Leadership Development


There are many aspects to leadership. Some people are “naturals,” while most require some training to advance. There is no single or simple formula to x + y = leader, so here are some different pathways to learn about leadership from books, articles, and courses.

Seven Habits for Leading Up
1. Develop emotional intelligence
2. Use power and politics for good
3. Choose being effective over being right
4. Be intentional and prepared
5. Help your supervisor
6. Disagree without being disagreeable
7. Don't expect credit
From: Franko JP. Nov/Dec 2017 | aafp.org/fpm | Family Practice Management | 7

Leadership Training

The Medical School, University, and other external resources offer additional leadership education opportunities.

Medical School Resources

  • David A. Rothenberger Leadership Academy (formerly the Emerging Physicians Leadership Program) offers a three-year, cohort program for physicians to help build a strong community of physician leaders within our complex matrix organization by promoting long-term relationships across department boundaries. The program is a three years and taught by senior leaders in the Medical School.
  • Executive Leadership in Academic Medicine (ELAM) offers a year-long leadership program for women faculty; UMN Medical School OFA provides support for at least one woman faculty/year to participate in the program. The program is offered through Drexel University.
  • Health Equity Leadership and Mentoring Program (HELM) addresses the challenges that trainees from minority and underrepresented groups, as well as other faculty whose research addresses health equity may face. A new cohort of HELM fellows is selected annually to participate in the program.

University Resources

External Resources

  • The National Center for Faculty Development & Diversity (NCFDD) offers a Faculty Success Program for tenure-track and tenured faculty who are looking for empirically-tested methods to improve research productivity through intense accountability, coaching, and peer support and to propel their work-life balance and personal growth to a new level. UMN support for faculty to attend.
  • EXECUTIVE LEADERSHIP IN ACADEMIC MEDICINE® (ELAM) provides an intensive one-year fellowship of leadership training with extensive coaching, networking, and mentoring opportunities aimed at expanding the national pool of qualified women candidates for leadership in academic medicine, dentistry, and public health.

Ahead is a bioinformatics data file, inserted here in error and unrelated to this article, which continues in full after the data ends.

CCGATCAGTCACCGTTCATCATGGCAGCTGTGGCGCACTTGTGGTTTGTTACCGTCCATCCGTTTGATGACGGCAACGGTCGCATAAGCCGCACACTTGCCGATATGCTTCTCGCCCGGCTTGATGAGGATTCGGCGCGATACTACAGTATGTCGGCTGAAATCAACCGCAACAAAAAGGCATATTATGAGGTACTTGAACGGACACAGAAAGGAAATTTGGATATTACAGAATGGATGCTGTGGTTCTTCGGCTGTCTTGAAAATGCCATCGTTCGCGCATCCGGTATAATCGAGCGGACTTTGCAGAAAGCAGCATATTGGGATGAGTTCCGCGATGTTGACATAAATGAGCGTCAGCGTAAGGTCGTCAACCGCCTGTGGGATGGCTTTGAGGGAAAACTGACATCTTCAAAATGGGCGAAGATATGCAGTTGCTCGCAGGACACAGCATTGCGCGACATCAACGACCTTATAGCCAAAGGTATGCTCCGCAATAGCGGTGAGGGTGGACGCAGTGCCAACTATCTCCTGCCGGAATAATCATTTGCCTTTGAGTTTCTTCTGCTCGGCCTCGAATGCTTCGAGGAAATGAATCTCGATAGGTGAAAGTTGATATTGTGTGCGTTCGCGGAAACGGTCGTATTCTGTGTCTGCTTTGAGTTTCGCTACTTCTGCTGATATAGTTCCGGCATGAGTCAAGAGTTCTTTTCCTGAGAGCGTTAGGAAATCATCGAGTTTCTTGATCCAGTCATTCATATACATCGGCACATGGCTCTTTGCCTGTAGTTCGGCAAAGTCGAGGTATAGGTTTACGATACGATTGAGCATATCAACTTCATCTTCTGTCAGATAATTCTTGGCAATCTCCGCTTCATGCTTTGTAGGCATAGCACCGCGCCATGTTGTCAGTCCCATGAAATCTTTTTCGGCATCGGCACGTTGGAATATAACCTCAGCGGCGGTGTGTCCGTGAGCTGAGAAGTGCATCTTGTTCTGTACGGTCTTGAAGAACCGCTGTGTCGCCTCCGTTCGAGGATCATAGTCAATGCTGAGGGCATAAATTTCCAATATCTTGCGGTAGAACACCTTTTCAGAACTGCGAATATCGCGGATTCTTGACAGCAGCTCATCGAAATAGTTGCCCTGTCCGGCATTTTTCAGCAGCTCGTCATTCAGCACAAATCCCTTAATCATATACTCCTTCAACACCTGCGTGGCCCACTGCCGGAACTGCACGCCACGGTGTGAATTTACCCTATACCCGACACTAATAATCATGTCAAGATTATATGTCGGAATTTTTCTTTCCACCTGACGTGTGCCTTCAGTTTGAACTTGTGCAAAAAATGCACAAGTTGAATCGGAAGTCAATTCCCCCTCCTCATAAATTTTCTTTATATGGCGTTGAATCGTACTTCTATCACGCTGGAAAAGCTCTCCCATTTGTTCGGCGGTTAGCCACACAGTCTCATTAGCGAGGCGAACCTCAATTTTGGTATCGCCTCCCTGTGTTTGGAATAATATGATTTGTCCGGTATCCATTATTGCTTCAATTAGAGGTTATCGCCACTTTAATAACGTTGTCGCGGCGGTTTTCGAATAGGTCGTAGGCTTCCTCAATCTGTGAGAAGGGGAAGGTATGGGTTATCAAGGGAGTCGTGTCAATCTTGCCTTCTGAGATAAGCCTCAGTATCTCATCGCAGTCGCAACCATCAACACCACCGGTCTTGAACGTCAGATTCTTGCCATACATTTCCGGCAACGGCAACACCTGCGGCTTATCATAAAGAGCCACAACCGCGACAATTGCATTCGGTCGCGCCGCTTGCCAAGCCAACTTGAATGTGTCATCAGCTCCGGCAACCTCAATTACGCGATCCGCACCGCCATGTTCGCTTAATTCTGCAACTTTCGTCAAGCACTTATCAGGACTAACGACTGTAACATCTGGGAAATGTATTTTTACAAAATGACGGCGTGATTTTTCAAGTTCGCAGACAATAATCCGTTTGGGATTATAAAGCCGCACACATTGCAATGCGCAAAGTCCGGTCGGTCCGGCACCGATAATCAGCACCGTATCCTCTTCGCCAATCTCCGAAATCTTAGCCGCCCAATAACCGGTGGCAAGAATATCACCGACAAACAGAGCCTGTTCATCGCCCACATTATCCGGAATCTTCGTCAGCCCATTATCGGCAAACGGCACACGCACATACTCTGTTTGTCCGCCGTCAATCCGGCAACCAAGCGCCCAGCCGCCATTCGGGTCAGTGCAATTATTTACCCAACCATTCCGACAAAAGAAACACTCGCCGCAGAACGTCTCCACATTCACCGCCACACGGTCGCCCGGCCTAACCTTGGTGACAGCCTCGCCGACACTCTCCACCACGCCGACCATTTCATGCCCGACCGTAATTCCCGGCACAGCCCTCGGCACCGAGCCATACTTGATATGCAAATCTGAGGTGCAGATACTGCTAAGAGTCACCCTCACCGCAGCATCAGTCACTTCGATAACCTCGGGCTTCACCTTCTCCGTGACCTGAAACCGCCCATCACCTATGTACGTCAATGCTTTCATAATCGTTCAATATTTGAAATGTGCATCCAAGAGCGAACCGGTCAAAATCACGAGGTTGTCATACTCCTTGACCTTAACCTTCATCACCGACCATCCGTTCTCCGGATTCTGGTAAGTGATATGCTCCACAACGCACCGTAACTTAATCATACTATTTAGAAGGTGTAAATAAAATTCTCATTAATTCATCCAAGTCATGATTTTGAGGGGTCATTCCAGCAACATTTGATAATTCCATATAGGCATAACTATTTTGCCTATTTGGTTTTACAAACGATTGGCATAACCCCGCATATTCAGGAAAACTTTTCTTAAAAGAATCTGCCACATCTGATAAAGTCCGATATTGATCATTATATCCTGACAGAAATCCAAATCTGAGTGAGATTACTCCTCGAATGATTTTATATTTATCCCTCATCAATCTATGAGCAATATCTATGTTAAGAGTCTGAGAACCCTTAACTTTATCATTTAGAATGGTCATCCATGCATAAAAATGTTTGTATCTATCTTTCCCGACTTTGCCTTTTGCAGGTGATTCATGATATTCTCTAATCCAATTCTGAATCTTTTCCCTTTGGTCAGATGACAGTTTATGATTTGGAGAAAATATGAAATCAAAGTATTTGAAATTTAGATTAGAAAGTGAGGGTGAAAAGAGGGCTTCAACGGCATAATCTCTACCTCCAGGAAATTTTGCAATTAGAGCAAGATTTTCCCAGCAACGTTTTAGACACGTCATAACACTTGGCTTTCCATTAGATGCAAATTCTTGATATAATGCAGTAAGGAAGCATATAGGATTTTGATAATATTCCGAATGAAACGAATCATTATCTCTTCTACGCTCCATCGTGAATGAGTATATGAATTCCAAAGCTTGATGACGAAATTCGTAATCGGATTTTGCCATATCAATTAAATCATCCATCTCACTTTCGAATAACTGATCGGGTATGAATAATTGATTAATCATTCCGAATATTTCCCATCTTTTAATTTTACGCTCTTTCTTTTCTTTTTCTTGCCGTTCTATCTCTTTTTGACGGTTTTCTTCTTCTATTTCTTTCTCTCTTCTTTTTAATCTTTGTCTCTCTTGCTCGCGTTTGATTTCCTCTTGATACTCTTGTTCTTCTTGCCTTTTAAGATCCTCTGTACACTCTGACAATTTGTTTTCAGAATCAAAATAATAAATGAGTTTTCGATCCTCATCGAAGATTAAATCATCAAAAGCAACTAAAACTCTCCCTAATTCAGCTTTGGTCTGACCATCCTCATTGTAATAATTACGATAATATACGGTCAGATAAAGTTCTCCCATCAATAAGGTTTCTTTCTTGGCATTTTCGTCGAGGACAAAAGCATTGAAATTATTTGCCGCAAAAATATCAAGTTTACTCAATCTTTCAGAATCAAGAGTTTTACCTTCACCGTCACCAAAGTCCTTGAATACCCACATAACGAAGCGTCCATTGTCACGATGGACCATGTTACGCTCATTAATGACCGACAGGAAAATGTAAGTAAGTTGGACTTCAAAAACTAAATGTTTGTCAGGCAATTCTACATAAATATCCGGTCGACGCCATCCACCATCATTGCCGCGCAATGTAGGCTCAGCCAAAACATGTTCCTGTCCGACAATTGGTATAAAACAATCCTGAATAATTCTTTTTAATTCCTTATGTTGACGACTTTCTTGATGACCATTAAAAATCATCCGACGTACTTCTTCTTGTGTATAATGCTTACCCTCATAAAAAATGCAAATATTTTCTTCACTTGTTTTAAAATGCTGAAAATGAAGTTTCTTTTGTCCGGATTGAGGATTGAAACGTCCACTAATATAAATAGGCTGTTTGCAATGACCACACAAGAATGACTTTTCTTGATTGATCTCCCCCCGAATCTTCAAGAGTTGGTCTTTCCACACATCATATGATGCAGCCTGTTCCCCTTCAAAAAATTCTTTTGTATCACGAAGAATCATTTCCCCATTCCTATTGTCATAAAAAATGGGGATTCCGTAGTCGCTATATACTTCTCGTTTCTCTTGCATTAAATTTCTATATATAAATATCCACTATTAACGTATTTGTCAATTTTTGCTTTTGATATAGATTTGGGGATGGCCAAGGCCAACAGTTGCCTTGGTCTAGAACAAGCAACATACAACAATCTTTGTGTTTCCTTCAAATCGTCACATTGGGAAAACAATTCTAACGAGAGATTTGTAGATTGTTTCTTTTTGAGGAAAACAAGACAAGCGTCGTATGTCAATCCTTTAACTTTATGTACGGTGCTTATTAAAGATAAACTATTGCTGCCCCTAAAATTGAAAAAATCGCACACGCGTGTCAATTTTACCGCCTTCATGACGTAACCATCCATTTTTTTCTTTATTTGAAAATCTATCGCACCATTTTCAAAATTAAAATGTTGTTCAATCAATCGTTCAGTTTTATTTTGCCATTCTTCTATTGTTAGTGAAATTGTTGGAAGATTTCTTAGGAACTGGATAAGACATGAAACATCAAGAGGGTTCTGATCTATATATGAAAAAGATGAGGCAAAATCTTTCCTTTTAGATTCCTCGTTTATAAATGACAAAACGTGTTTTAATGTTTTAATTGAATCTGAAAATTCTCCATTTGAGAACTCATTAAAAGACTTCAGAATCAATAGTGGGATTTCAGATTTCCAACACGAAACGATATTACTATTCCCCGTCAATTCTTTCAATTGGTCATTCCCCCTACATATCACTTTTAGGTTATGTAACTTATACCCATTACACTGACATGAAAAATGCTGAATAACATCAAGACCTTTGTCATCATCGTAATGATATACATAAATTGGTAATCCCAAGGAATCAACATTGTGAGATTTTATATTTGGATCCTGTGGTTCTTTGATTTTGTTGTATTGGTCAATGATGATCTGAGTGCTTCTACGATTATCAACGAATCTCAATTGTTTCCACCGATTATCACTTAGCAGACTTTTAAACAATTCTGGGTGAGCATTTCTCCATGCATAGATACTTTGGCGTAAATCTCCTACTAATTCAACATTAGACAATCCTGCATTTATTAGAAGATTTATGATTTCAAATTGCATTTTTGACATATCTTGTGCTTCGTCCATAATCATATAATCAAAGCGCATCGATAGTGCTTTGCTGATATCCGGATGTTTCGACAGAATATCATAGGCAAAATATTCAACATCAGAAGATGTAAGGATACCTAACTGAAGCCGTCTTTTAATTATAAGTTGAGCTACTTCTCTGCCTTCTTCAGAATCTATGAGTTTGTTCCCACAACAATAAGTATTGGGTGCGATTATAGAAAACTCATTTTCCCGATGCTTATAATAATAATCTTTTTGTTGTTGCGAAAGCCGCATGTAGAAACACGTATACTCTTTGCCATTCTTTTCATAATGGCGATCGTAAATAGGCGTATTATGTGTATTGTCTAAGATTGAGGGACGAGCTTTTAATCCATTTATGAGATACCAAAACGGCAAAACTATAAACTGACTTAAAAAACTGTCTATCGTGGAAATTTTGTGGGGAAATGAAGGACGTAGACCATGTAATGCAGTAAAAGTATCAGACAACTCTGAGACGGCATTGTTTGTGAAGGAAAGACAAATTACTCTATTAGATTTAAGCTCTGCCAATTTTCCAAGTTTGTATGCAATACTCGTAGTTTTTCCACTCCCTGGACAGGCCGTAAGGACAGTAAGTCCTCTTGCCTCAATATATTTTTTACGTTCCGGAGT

• Harvard Macy Program for Leaders in Health Care Innovation - In this course, participants and faculty collaborate to develop strategies and action plans for leading innovation within their own evolving health care delivery systems and institutions. Classic management studies and case studies of educational reform are used to conduct “deep dives” into the interlocking elements of change strategies. The goal is to develop an impactful leadership style to fulfill their institutions’ educational and health care delivery missions. 
  • Bush Fellowships - Through our Fellowship programs we invest in building the leadership capacity of people in the region working on issues that are important to their community and key to advancing work in our focus areas. We currently have three Fellowship programs and several other opportunities for individuals. 

Reading Addressing Leadership



  • Collins JC. Good to Great. (“The Enemy of Great is Good”) HarperBusiness 2001.
  • Houpt JL, Gilkey RW, Ehringhaus SH. Learning to Lead in the Academic Medical Center: A Practical Guide. Springer International 2015.
  • Jacobson R. Leading for a Change. Butterworth-Heinemann 2000. [This is the model used in the Family Medicine]